The firm also will roll out a ``National Road Trip'' sale from July 4-31 and two campaigns in the fall that are yet to be determined, according to Mark Johnson, manager of product marketing. The ``Road Trip'' sale will be a retailer-led event with dealers selecting the products, Mr. Pacsi said.
While BFS targets mass audiences with media and retail campaigns for Bridgestone and Firestone brands, the company is taking a grassroots approach with its new Fuzion brand for the tuner crowd, ages 18-24. The tire maker will be present at more than a dozen sport-compact car events with a Honda Civic Si shod with Fuzion tires.
The company has targeted tuner publications and Web sites for print ads, but has no TV ad campaign planned for the Fuzion ZRi tire this year, according to Mr. Fluck. However, Fuzion ZRi did get a product placement mention on MTV's ``Pimp My Ride''-a show that features an aftermarket shop rebuilding and customizing cars.
``We have people already coming in to dealers asking for the Fuzion tire that they saw on MTV,'' he said.
To coincide with its Fuzion ZRi launch this spring, BFS created a Web site-www.thefuzionzone.com-with a link to an interactive racing game that allows players to compete against each other. The site includes product and size information on the Fuzion ZRi tire and information on BFS' project vehicles, the Civic Si and a Subaru WRX STi.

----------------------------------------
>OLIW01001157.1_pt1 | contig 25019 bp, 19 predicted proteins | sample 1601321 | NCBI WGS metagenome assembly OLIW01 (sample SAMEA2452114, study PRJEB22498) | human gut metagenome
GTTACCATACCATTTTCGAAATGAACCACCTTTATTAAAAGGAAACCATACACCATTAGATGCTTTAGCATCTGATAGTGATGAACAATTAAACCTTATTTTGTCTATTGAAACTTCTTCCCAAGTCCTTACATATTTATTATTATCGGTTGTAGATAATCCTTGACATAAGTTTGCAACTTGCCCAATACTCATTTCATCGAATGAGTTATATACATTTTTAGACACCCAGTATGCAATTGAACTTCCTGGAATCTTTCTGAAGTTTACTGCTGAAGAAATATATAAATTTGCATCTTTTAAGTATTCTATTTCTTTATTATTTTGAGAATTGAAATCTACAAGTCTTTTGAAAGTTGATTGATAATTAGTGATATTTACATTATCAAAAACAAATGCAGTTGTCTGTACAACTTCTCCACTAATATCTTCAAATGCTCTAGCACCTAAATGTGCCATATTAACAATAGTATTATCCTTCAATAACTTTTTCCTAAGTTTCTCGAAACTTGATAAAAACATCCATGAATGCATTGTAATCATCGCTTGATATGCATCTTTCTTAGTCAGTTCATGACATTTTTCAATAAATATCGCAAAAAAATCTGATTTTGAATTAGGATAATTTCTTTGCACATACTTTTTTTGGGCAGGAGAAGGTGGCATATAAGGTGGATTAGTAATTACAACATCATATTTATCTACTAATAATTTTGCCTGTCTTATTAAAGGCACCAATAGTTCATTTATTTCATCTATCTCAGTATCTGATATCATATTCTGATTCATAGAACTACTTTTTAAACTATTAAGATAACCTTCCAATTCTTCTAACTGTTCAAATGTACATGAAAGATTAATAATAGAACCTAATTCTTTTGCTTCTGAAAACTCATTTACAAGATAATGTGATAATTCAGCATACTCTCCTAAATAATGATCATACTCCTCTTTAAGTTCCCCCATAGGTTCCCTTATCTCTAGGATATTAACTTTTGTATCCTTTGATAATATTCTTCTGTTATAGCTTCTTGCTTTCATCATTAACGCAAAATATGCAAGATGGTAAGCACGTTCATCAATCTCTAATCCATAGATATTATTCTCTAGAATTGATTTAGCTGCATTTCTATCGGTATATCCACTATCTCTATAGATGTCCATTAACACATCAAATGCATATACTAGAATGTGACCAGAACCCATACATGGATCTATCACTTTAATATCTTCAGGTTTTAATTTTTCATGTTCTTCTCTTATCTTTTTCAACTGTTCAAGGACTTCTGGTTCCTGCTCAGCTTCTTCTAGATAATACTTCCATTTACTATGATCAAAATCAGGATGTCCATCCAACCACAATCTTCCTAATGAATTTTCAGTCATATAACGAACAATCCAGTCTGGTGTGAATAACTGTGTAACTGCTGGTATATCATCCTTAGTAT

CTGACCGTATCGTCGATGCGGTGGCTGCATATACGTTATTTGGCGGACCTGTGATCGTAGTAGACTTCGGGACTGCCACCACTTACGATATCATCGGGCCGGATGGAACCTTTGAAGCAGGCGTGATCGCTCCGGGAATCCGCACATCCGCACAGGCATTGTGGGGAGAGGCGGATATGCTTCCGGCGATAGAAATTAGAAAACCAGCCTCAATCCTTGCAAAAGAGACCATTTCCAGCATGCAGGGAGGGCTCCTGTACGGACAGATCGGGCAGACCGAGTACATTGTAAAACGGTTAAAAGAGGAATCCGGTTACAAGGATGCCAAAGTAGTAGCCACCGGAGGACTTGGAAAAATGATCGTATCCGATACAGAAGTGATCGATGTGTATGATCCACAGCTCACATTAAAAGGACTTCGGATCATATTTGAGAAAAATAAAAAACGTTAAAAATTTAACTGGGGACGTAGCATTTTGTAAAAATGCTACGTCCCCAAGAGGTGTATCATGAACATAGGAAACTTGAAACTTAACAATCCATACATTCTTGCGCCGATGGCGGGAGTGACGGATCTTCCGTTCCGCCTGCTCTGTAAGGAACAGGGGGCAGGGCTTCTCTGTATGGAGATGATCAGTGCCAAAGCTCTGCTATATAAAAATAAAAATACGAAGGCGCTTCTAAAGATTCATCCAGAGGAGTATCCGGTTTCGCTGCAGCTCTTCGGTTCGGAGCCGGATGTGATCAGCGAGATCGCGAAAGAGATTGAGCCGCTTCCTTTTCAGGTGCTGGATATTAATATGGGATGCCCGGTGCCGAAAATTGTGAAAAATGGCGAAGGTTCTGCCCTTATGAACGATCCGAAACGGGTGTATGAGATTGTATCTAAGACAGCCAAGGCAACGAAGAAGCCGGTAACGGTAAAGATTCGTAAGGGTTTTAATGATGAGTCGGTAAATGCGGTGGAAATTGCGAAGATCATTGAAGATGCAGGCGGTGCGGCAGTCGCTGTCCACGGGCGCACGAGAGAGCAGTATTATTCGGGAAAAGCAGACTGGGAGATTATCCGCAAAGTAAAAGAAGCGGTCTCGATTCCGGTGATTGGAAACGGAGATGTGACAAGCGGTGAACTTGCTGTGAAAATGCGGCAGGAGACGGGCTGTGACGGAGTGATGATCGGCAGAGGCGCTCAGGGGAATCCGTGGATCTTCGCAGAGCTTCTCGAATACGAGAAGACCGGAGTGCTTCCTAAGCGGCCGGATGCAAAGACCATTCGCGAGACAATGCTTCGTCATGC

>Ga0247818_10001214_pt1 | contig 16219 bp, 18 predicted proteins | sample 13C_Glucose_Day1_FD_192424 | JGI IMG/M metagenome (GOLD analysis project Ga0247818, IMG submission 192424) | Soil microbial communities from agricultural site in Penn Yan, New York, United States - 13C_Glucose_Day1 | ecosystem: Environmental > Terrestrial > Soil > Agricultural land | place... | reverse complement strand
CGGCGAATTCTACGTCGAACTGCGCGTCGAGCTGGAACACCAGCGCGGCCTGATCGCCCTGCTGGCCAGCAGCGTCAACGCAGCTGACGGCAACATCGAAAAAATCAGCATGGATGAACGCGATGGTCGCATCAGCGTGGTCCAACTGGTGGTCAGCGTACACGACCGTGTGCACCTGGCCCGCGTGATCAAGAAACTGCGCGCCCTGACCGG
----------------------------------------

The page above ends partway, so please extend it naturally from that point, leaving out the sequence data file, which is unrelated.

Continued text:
Through its family channel of dealers, BFS also is doing local Fuzion ads and promotions and supporting local grassroots events, such as allowing dealers to use the Fuzion logo on cars they rebuild to draw in the tuner crowd.
``For Bridgestone or Firestone, we have complete lines, complete families,'' Mr. Fluck said. ``For Fuzion, it's a new brand. Right now it's just one tire.... This product is going faster than we had hoped. It's going crazy. We're trying to figure out every chance we get how to get more product.''
Fuzion's theme-``Serious Art''-uses what looks like a canvas but in the form of a tread pattern. BFS has begun using ``The Serious Art of Hugging Curves'' as a theme and is working on other themes using Serious Art for future promotions.
``We wanted to find ways to be sexy, fun and playful and be able to be edgy and aggressive without necessarily using models or cars, and that's where (Serious Art) originally came from,'' Mr. Fluck said. ``We wanted to go in and play on the image of art since art is so diverse and you can do a lot with it.''